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The Four Pillars of Movement & Why They're Important

women in yoga classAs a fundamental aspect of life, movement is vital, as it gives us strong bones, healthy joints, good circulation and more. In this blog, Dr. Dan and Dr. Pascal discuss the four pillars of movement and why each is critical.

#1. Stability

The more stable you are, the better balance you have, and the greater ability you have to prevent injuries in terms of slips and falls. Core stability is number one to prevent disc injuries and chronic low back pain.

Here are some simple ways to promote stability:

At home, practice standing on one foot when you brush your teeth, one minute per side. If you have a foam roller at home, lay it on the ground and try standing on it. This is ideal for someone with decent stability who wants to challenge themselves.

Little exercises like these can help increase stability to protect against falls and injuries.

#2. Strength

Especially as we age, it’s vital to maintain strength. That’s because the less strength and stability we have, the more prone we are to falls and injuries.

If you want to age well and have a great metabolism, one of the best things you can do is resistance exercise, aka build strength. It doesn’t take a lot of weight, any increase in pressure or stress to your muscles will be beneficial. Remember to keep increasing your weight as you get stronger!

Resistance training becomes even more important to maintain muscle mass to protect yourself from falls and injuries. As we age, it’s important to continue to use and strengthen the quad and glute muscles. Dr. Dan mentioned that having strong legs, glutes, and backside will help protect your lower spine.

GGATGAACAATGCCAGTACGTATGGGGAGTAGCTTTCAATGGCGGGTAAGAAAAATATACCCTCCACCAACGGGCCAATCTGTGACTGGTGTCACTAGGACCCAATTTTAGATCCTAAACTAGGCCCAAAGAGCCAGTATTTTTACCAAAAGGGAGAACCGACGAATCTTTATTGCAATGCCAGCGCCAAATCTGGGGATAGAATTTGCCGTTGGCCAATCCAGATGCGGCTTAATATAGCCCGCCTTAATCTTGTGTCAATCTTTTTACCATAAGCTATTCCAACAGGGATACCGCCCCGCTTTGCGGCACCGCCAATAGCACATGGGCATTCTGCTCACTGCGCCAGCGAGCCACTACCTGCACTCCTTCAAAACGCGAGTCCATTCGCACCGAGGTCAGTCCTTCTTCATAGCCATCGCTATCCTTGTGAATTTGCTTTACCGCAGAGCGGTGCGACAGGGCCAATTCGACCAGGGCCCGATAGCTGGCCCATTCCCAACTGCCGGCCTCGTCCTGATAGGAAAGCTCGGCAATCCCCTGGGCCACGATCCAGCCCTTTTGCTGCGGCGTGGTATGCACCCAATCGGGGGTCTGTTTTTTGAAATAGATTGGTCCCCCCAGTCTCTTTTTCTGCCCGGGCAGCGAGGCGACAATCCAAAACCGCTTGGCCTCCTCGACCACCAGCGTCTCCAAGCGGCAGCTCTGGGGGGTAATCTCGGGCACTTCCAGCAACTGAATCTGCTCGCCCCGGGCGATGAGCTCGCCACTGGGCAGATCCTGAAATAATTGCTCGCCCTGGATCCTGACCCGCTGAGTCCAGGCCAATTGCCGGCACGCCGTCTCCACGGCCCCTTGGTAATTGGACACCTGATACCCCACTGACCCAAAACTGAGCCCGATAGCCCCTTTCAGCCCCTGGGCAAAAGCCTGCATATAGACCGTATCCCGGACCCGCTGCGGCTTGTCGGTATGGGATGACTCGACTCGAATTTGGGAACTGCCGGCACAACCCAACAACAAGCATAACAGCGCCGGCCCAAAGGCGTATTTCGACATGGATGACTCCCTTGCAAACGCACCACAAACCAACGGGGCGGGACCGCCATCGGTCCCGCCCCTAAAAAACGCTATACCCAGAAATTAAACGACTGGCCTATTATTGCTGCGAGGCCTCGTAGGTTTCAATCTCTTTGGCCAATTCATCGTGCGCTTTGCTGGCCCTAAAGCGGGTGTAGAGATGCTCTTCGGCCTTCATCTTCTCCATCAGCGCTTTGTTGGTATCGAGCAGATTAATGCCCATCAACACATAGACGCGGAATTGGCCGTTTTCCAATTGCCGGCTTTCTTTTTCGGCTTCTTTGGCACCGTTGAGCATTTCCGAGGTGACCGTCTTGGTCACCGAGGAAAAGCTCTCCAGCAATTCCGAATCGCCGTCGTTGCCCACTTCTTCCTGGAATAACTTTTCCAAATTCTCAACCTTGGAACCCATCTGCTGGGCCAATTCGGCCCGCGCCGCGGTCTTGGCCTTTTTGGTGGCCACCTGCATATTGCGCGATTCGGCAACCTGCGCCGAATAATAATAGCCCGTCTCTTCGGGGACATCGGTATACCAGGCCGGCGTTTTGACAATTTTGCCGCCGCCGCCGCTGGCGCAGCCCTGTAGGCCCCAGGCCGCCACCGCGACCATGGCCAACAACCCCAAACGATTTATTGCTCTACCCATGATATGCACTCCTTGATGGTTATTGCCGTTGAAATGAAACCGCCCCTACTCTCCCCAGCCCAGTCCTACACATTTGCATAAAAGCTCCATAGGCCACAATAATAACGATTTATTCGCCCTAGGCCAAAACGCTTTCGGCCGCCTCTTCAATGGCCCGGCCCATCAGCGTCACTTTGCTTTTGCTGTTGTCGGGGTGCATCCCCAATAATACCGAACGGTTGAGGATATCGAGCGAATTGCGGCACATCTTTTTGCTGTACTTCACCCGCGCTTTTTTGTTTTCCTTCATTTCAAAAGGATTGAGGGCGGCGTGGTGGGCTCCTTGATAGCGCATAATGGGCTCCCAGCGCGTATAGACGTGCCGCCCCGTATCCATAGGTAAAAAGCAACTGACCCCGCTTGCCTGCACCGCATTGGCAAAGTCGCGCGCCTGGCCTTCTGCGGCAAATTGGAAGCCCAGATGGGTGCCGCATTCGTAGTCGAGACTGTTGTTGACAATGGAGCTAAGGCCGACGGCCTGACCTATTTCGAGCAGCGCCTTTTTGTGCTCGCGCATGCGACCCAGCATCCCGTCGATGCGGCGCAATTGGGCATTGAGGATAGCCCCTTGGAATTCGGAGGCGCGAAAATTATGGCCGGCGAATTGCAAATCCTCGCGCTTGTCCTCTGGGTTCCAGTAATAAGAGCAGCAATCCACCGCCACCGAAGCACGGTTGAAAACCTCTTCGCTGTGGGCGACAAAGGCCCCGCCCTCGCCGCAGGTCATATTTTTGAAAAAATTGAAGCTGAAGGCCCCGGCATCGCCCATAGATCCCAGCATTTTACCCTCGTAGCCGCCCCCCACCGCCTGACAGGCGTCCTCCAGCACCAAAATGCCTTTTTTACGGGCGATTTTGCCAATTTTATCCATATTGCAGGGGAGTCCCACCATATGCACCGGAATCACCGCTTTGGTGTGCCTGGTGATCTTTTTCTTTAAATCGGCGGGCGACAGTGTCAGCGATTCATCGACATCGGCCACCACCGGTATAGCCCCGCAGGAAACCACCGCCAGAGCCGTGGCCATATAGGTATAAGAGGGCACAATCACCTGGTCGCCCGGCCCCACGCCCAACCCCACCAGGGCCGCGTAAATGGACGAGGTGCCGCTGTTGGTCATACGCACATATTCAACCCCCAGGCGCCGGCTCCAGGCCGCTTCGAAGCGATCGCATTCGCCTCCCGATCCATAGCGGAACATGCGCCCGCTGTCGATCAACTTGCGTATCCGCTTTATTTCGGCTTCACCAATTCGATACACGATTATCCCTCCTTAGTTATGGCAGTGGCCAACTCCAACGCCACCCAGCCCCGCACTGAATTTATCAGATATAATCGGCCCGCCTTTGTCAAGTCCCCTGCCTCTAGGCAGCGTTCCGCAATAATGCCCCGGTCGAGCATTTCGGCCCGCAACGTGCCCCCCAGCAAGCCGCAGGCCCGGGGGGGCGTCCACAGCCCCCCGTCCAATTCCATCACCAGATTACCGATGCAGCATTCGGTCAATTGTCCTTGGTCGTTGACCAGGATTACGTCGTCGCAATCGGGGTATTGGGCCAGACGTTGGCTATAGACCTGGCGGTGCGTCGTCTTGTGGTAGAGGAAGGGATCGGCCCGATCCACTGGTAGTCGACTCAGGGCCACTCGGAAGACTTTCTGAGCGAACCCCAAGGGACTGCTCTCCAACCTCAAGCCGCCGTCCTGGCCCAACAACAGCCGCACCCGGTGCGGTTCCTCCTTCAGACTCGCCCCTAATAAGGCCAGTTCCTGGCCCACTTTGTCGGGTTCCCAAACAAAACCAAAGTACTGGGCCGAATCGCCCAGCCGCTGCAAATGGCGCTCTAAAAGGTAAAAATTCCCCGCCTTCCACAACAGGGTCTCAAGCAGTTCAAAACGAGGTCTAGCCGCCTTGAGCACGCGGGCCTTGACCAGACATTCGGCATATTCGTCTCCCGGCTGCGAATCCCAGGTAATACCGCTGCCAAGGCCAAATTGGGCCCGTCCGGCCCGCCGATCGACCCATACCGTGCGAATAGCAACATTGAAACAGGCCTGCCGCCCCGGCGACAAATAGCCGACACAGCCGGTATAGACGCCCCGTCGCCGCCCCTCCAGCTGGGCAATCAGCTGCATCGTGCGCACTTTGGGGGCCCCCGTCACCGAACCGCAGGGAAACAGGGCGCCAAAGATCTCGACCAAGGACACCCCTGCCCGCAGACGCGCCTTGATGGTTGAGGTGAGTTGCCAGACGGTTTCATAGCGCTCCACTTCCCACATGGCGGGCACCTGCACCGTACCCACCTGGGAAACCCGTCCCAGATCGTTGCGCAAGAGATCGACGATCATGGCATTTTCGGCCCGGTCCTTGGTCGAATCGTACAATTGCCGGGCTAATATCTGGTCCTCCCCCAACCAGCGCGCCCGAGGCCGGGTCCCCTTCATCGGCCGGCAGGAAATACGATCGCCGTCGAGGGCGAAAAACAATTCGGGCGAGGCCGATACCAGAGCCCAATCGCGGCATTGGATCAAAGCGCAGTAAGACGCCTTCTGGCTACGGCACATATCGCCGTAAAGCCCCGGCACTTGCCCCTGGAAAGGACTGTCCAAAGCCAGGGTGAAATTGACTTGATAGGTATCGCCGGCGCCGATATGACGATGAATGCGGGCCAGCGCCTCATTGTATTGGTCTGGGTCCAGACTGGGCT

#3. Aerobic

Mention aerobic exercise, and you may think of running on a treadmill, or working out on the elliptical or stair climber. Aerobic exercise simply means you’re doing exercise at a moderate level. It is not intense, because it means your heart pumps blood, you breathe oxygen, and the energy produced for this exercise is coming from the blood pumping in the heart.

Even a 20-minute walk after dinner has most of the benefits you need for aerobic exercise. Aerobic exercise is so vital for our overall health, and of course, protecting the cardiovascular system.

#4. Flexibility

Flexibility is a key component for injury prevention. Here are some simple ways to determine your flexibility: Can you pick up your keys from the floor? Can you touch your toes? Can you tie your shoelaces without a bench? Flexibility is paramount in injury prevention.

As we age, we sit at a computer and move less, and as we move less, we don’t take our joints through their full range of motion,” said Dr. Pascal. Full range of motion for a joint is key to keeping it healthy and preventing it from breaking down and degenerating. This means the joint becomes more fibrous with scar tissue and it changes shape and mobility. With time, it develops arthritis and becomes stiff and achy. To prevent that, we need our joints to move through full range of motion.

One of Dr. Pascal’s favorite tests for patients, especially computer workers, is to see if they can do a wall angel. Being able to do one means a person has normal flexibility to get those points of contact and slide their arms up the wall. Those who can’t do this exercise don’t have normal flexibility in the upper shoulders and upper neck area.

They will definitely have more neck problems, headaches, and upper spine problems that will lead to further issues. And if a joint is less flexible, it will be prone to more inflammation, which causes more pain

Of course, chiropractic care can help you stay strong, stable and flexible. Contact your Winnipeg chiropractor today to book an appointment!

For more information, check out Dr. Dan and Dr. Pascal’s podcast “The Healthy Commute.”

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